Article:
I'm nursing a pint of Green King Ruddles and wondering about the profusion of British ales and lagers; the British have done a great deed for the world by creating an interminable line of low-alcohol session beers that can be enjoyed at breakfast, lunch, tea and dinner; and their disservice is this: besides this inexhaustible supply of cheap beer ensnaring my inner alcoholic, I feel myself putting on my freshman fifteen, almost ten years after the fact; I am going to have to run a bit harder back in Hong Kong if I want to burn all this malty fuel off.


Irene suggested I stop by the National Art Gallery since we were in the area; and it was an hour well spent. The gallery currently presents a special exhibit on Picasso, the non-ticketed section of which features several seductive renderings, including David spying on Bathsheba - repeated in clever variants - and parodies of other masters' works. Furthermore, the main gallery houses two fabulous portraits by Joshua Reynolds, who happens to be favorite of mine, he in life being a close friend of Samuel Johnson - I passed by Boswells, where its namesake first met Johnson, on my way to the opera house.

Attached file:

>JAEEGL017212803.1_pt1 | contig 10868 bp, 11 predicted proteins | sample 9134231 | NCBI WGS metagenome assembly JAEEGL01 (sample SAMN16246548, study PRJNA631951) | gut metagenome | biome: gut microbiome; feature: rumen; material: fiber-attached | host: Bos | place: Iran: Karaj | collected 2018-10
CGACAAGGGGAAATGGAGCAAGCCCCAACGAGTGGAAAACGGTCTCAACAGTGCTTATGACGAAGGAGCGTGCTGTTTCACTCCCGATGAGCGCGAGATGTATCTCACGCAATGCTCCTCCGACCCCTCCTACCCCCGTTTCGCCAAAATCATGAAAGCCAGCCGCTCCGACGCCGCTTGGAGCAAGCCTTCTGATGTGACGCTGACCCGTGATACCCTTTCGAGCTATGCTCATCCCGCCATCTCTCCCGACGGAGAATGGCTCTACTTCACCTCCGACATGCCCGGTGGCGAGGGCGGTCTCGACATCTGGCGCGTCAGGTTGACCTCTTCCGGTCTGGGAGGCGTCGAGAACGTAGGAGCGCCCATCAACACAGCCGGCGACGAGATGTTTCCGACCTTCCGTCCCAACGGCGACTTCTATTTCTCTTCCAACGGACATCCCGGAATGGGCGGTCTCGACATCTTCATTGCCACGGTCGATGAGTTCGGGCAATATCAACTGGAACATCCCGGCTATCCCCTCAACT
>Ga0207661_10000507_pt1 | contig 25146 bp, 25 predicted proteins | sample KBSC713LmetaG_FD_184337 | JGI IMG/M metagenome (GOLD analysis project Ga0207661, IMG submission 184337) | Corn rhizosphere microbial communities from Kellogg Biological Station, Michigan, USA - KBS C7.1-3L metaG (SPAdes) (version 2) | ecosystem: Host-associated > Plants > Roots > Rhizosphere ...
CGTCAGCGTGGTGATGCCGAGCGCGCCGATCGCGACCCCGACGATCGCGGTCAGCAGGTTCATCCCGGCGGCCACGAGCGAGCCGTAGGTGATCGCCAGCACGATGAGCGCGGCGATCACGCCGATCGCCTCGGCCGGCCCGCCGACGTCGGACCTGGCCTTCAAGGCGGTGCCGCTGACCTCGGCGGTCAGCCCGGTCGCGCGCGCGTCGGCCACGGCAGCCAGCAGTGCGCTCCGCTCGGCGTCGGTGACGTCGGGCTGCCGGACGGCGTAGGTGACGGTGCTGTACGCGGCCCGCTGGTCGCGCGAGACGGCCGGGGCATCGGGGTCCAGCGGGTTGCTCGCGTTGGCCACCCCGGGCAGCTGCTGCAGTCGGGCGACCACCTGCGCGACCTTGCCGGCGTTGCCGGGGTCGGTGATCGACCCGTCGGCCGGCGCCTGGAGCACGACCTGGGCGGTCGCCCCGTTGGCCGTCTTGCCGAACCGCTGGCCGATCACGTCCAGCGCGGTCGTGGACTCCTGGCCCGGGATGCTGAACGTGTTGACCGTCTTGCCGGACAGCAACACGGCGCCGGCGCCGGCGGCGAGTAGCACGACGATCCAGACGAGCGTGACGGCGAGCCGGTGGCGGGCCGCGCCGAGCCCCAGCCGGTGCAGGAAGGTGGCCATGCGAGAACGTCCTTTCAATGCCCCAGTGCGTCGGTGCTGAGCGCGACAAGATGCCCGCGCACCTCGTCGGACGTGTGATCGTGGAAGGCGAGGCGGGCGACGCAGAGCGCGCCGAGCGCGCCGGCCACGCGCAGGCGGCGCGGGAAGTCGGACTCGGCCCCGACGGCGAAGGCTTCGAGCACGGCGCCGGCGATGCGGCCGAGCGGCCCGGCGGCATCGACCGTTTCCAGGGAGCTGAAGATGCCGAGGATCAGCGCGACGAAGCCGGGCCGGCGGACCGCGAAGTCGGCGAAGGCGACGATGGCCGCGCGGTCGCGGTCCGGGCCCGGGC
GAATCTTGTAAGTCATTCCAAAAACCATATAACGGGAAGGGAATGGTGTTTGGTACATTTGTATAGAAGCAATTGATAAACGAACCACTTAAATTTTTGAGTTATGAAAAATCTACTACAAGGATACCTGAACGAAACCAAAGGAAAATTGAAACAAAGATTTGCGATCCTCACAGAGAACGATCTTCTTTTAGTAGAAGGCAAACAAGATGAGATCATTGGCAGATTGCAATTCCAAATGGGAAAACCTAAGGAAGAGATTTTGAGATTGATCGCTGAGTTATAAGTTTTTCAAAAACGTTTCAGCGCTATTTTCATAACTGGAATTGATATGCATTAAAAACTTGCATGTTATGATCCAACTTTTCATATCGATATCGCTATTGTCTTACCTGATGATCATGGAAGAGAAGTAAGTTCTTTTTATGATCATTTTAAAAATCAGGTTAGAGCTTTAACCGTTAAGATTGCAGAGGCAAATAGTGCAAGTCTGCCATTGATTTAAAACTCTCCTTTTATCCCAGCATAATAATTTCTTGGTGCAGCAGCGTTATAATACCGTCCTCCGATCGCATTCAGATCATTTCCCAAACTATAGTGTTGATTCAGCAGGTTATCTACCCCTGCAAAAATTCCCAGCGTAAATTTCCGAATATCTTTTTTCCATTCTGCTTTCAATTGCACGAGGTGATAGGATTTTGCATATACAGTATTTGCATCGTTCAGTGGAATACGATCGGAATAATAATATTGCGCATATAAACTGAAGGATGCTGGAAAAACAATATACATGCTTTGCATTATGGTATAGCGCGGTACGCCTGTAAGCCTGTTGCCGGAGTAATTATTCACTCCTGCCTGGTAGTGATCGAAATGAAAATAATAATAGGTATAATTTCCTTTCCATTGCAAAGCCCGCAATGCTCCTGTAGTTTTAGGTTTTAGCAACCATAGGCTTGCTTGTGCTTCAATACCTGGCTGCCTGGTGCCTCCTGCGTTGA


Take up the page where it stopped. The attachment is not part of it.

I prayed last night, and went through my list, lifting everyone on it up to the Lord. That felt good; that God is alive now, and ever present in my life and in the lives of my brothers and sisters.